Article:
Go with the 'Flo: Compostable packaging puffs

Fruit knows the secret to great packaging. Bananas have sussed out bright, biodegradable casing, potatoes make their own compostable wrapping and apples grow skins destined for more than bins. Here at Lush, we believe our parcels should be equally as smart.

Nature is inspirational. We make the most of it in our glorious products, like our fresh face masks, packed full of 100% natural ingredients with no pesky preservatives. We also protect it by supporting fantastic environmental causes through initiatives such as Charity Pot. When we combine these aims together, sustainable packaging is the result.

At first, we tried popcorn. Popcorn was great. It could be transported in its concentrated kernel form, saving transport emissions by lowering the lorry loads needed during production. It could also be composted straight after use and - as an added bonus - delving into your parcels felt reminiscent of trips to the cinema.

Then we realised we could go further, 23% further in fact.

EcoFlo, a simple starch nugget material, takes 23% less energy than popcorn to produce. It looks a bit like Wotsits, if Wotsits were white and alas, inedible (so not much like Wotsits but you get the idea). It is also much more efficient; one tonne of starch is able to produce 7.5 times more packing material than one tonne of kernels. Lots of this starch is recycled after being used to wash potato slices in the manufacturing of the crisps many of us munch on daily.

To make EcoFlo, potato starch is mixed with small amounts of water and extruded under high pressure and heat. Under these conditions the starch fuses into a long polymer chain, effectively becoming a thermoplastic with similar properties to polystyrene. Back when we were forming popcorn, motors would heat the air which then caused the kernels to pop. In the EcoFlo process, the heat is generated by friction and transferred directly to the starch, saving considerable energy in comparison.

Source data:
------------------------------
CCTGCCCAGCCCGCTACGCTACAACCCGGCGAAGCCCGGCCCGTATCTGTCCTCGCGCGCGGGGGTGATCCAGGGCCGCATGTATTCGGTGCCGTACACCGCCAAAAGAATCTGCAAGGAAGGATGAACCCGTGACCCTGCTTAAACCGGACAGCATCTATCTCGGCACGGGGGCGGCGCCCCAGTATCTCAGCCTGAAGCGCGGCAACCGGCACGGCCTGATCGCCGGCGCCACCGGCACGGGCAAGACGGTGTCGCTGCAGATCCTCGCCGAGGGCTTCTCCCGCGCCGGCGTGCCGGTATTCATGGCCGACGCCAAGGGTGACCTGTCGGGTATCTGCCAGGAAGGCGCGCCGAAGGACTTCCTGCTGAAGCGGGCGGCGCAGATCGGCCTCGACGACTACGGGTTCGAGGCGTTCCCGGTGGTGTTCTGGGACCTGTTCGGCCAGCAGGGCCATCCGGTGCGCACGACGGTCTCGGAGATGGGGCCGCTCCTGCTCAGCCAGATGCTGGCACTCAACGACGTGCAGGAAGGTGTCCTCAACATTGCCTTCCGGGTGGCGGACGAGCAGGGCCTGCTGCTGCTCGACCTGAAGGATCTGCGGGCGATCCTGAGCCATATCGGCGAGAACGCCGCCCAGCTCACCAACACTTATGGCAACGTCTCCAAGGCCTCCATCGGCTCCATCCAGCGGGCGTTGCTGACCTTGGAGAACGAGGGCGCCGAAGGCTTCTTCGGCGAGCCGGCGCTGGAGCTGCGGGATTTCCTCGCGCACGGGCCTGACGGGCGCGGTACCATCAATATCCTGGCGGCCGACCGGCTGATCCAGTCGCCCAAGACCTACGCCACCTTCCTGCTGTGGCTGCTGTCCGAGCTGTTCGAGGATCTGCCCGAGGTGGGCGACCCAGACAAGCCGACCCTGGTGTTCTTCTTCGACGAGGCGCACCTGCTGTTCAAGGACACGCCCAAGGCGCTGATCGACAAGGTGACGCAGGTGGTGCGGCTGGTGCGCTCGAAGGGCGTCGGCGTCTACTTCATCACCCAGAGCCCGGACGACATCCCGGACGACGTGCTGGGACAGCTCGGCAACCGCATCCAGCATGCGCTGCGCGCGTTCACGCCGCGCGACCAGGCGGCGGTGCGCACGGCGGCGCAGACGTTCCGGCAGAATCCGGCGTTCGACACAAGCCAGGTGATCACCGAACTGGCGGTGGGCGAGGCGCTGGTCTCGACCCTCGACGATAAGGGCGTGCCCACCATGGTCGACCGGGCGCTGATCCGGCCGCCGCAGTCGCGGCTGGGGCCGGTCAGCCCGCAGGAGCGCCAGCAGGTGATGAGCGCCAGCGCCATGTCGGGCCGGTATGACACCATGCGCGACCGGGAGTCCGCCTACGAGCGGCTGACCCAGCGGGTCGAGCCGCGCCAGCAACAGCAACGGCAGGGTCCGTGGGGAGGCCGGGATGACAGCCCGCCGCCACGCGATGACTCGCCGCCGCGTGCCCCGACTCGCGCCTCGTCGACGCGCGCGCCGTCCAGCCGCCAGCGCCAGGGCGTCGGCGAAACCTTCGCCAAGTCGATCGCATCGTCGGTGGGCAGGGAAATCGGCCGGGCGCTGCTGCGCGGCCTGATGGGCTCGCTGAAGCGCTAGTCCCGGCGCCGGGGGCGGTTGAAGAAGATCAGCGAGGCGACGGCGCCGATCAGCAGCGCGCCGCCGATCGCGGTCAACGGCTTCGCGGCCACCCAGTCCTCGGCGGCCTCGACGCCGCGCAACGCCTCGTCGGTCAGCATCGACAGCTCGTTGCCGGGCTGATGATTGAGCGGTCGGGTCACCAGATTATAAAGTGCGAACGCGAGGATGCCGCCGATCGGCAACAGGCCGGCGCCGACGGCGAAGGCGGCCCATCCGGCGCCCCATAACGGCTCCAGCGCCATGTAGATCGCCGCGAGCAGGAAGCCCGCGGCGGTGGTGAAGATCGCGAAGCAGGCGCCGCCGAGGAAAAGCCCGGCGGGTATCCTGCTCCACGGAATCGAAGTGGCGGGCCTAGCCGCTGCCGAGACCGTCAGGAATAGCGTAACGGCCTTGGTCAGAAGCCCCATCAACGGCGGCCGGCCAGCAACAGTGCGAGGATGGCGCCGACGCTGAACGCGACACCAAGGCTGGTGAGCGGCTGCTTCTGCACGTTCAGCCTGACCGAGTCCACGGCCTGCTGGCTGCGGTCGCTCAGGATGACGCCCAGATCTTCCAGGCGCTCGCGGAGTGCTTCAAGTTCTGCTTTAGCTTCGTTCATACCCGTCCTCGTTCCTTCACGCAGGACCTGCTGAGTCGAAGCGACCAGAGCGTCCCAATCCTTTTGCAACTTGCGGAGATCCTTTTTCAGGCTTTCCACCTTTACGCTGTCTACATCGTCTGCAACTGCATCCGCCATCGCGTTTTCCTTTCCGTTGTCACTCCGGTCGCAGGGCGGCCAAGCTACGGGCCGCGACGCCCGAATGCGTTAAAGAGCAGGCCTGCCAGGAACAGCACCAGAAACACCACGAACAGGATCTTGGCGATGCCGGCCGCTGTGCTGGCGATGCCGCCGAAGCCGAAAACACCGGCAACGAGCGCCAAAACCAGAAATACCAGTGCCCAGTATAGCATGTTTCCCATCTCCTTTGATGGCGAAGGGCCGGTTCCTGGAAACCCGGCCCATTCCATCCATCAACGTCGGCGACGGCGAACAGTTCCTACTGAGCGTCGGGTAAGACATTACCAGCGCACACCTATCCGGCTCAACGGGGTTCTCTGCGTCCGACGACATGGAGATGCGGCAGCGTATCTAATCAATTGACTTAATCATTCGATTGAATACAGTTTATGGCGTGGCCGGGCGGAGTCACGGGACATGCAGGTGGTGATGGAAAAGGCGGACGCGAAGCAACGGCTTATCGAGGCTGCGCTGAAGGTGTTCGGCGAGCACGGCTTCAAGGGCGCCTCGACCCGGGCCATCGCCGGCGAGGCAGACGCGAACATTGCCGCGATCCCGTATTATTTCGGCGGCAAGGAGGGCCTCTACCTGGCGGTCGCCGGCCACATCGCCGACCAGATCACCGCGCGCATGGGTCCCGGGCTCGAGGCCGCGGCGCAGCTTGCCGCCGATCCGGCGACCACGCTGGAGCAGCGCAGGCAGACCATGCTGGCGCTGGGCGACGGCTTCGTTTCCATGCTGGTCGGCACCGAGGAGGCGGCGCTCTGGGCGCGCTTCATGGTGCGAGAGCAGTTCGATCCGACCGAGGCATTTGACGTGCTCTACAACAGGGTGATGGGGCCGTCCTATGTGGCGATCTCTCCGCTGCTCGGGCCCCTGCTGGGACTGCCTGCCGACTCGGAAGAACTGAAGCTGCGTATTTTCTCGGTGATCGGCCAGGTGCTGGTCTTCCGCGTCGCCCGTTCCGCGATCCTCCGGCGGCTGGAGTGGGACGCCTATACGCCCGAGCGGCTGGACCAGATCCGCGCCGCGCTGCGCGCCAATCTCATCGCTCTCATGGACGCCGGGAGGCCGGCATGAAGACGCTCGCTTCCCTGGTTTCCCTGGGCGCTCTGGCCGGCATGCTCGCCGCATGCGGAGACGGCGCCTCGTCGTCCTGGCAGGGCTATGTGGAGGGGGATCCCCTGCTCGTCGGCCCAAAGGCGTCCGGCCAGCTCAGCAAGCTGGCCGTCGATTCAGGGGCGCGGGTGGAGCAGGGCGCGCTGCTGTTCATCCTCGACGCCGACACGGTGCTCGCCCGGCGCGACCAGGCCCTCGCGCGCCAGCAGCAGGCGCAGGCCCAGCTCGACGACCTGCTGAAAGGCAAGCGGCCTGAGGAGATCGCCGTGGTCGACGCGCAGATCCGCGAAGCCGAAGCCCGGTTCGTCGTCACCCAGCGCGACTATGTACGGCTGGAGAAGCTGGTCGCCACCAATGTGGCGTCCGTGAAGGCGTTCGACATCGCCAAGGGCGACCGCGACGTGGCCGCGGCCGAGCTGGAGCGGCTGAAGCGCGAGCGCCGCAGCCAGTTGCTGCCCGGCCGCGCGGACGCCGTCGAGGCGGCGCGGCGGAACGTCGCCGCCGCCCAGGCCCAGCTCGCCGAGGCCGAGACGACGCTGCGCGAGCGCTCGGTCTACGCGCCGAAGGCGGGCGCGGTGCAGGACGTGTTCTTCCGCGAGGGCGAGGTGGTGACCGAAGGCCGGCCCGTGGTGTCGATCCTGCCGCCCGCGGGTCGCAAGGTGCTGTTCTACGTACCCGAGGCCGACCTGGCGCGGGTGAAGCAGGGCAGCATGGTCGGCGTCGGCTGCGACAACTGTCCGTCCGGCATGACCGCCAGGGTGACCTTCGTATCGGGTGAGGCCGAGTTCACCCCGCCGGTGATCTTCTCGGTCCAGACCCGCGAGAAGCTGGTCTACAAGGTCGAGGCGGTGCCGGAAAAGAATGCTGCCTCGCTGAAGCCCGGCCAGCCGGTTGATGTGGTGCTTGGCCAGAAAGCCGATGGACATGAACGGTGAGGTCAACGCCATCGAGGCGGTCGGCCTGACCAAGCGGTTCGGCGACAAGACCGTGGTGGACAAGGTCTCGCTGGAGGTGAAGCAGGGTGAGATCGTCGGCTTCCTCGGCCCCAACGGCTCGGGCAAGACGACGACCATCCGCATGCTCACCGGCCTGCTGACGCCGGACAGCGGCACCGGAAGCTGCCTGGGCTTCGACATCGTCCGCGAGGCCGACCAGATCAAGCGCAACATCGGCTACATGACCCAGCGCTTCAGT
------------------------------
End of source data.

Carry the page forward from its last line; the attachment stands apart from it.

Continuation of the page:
Unlike normal plastics, it also biodegrades quickly in water and soil. Tests conducted by Brunel University and the University of Humberside even concluded that it's better at keeping products secure and protected against impact during transit than its polystyrene counterparts.

This makes it brilliant for safely transporting all your Lush favourites direct to your doorstep. If your willpower is strong enough to save your products for another day it's also great for storage, just scoop a handful into a spare box, drawer or makeup bag before nestling everything in for later use.

It might not be particularly colourful or glamorous, but it's the apple of our eye.

EcoFlo, a simple starch nugget material, takes 23% less energy than popcorn to produce.

Comments (3)


about 10 months ago

When I opened my order from Lush my heart sank when I saw the packaging. Only to be delighted to find that the 'Wotsit' packaging is biodegradable. It will go on my compost heap. Well done Lush! Hope other companies take up the idea.


about 2 years ago

I have a question. What do I do with the Ecoflow packaging? I thought about using it to support drainage in my garden soil, where it would naturally break down - but then wondered whether the Ecoflow is organic. Can you answer that please? I do not wish to dig it into the garden earth or pots of it is not organic. If not can I put it with cooked and uncooked food waste to be recycled by our council waste/recycle contractors?

Lush Customer Care

about 2 years ago


The Ecoflow is made from potato starch, so you can pop it in the compost bin or melt it kettle water and it shall wash away. :) - Carina

Related content (0)

Related products

0 items